What do I need to do to get my horse ready for summer?
For most folks, summer means beach vacations, no school, and longer days. For horse folks, it means bugs, horse shows, and longer days. Now is the time to start preparing your horse for the summer, so that everyone is comfortable and your show weekends can go smoothly!
Here’s a list of things I like to do to get the horses ready for summer:
-The next rotation of deworming is probably due! Check with your Veterinarian for an appropriate worming schedule for your climate and area. Many Veterinarians are now suggesting targeted deworming and fecal egg counts.
-Clip! I don’t mean body clip, but it’s a good idea to get into the habit of clipping ears, muzzles, bridle paths, legs, etc. This makes getting ready for a show easy, and if you keep your horse clipped up, the better he will tolerate the clippers.
-Now is also a great time to shorten that mane, bang that tail, and start to practice your braiding!
-Check your fly sheet and fly mask fit. You may not be using them full time just yet, so get prepared. I have two sets, just in case of an accidental tear or when one set is in the laundry. Fly sheet fit is critical to be safe, and protected from the bugs.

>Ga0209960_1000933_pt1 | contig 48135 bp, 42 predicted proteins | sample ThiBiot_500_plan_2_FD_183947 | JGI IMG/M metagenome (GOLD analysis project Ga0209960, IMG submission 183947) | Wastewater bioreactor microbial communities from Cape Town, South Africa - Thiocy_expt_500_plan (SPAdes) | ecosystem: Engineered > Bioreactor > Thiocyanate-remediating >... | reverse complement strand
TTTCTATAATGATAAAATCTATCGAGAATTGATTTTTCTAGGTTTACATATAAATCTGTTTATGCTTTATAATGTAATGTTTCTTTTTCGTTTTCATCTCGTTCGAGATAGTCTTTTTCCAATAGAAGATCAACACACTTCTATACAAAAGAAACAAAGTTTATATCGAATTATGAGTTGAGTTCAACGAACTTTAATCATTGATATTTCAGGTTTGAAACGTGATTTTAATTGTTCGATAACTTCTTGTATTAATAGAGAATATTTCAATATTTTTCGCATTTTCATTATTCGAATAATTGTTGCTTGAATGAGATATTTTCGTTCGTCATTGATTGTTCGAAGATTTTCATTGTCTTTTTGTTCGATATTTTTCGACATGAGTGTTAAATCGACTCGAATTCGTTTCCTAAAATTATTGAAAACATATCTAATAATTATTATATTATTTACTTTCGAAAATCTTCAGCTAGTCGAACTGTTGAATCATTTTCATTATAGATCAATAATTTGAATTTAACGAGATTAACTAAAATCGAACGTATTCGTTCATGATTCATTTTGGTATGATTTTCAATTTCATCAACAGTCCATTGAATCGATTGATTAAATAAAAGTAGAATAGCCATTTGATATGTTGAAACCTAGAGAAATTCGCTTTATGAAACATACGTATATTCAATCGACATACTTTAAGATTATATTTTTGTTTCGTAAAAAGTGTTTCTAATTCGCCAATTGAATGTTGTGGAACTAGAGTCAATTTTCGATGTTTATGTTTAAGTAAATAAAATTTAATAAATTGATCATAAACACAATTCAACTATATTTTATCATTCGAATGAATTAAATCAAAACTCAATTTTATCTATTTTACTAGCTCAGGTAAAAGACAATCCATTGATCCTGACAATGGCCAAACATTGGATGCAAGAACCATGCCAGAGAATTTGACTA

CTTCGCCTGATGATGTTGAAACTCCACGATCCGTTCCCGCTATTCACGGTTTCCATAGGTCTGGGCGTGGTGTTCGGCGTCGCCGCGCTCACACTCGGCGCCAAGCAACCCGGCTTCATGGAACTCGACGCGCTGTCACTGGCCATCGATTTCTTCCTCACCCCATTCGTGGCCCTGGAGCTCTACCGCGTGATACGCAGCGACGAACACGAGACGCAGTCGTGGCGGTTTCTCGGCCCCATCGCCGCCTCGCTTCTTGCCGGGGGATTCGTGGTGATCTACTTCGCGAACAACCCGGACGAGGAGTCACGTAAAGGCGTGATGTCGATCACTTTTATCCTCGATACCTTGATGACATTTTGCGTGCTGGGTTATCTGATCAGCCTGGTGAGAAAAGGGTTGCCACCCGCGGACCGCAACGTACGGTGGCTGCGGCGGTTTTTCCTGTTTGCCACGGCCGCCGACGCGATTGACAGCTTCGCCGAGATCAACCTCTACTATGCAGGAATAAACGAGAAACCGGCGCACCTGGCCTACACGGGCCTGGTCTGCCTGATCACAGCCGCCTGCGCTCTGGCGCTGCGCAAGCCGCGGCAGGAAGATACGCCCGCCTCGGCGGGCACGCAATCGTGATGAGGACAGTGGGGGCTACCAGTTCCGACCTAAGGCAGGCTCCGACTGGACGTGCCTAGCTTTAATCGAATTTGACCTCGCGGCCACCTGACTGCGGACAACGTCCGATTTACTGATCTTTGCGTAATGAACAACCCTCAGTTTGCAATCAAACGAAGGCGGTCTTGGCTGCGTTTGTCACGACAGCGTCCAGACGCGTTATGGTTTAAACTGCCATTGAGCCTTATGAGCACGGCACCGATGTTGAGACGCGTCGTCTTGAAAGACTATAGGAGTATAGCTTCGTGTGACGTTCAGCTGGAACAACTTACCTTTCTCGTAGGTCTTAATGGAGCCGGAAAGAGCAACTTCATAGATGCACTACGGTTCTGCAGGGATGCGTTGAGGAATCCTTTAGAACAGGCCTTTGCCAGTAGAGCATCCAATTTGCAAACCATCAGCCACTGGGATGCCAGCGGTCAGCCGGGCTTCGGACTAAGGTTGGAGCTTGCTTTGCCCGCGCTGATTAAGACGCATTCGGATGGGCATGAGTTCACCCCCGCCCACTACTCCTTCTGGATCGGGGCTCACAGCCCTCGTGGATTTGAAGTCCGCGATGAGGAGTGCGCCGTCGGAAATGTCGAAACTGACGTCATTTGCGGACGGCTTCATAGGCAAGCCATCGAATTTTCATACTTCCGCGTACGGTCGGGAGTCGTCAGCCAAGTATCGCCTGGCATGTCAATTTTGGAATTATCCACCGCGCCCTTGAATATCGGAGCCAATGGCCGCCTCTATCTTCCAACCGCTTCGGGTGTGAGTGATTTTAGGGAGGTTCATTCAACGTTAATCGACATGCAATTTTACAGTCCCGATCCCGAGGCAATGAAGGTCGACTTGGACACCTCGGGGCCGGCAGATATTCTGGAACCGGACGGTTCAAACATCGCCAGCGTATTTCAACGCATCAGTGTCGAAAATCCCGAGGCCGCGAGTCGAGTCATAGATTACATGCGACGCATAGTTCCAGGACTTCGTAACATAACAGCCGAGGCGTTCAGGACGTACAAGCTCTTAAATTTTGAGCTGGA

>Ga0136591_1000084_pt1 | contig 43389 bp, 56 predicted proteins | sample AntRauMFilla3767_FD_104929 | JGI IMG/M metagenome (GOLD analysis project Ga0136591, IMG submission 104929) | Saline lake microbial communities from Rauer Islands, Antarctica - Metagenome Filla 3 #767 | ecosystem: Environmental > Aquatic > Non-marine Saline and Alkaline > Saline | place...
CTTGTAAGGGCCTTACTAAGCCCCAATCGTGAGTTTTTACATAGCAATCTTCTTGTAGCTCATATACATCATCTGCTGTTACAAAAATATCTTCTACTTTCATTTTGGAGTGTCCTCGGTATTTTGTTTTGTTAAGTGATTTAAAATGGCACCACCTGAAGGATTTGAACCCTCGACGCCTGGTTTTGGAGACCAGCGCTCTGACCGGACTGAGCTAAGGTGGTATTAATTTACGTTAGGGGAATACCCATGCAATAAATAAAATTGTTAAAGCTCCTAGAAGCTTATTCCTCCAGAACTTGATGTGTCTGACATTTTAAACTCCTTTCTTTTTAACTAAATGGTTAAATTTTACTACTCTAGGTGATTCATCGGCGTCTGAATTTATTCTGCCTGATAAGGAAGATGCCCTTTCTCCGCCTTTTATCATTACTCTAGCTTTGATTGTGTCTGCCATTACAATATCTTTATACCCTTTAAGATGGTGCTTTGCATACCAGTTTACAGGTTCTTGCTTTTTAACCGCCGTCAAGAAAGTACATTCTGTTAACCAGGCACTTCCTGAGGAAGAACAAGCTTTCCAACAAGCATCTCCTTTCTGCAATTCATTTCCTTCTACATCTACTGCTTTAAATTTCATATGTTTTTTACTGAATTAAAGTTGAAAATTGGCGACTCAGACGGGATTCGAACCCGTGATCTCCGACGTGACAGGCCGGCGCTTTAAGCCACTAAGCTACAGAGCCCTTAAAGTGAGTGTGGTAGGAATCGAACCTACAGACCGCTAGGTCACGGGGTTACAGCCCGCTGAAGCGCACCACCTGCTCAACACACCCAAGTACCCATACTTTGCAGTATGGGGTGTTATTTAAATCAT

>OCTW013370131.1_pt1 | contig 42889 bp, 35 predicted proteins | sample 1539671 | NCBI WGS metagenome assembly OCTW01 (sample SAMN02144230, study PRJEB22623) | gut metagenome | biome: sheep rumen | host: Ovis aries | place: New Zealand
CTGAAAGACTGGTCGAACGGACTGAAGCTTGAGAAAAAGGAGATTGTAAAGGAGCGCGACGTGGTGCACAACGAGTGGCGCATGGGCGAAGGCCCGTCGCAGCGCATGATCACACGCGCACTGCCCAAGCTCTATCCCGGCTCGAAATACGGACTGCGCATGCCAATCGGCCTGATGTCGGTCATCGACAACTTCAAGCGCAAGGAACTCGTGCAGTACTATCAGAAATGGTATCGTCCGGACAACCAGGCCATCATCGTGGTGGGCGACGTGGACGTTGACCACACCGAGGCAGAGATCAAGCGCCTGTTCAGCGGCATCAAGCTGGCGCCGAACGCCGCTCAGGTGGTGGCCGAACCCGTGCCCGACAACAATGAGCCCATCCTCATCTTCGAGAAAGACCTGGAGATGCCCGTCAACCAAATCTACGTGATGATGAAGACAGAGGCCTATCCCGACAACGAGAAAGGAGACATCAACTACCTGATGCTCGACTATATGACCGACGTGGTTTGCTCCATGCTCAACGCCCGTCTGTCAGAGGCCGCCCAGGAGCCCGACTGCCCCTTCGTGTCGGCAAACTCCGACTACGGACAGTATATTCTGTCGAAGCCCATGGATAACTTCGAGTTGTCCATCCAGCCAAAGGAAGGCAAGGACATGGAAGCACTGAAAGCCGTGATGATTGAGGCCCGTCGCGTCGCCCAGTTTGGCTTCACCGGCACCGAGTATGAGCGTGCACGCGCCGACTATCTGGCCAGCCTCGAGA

-What’s your bug control plan for the summer? Now is the time to start fighting flies and critters!
-What are you doing for sunscreen for your horse? A fly mask with nose is a good idea, so is some zinc oxide cream on his nose.
-Are you taking steps to prevent your horse from getting sun bleached? Sun bleaching can be helped with diet, and some management ideas.
-You may want to do a diet analysis with the help of a Veterinarian or Equine Nutritionist. Pasture conditions change, metabolic changes can flare during seasonal changes, and you want to make sure he has the proper nutrition to get you through the show season!
Fly season is upon us!
-Adjust slowly to the heat and humidity. Exercise your horse early if the day is going to be unseasonably hot and/or humid, so he can slowly acclimate to the summer time temperature extremes.
-Be wary of your arena footing. Often the warmer months are drier and your footing can become hard and possibly uneven. Here's a quick read on arena maintanence.
-You may need to adjust your farrier schedule, as hooves sometimes grow a little faster in the summer.
What else is on your summer-ready list?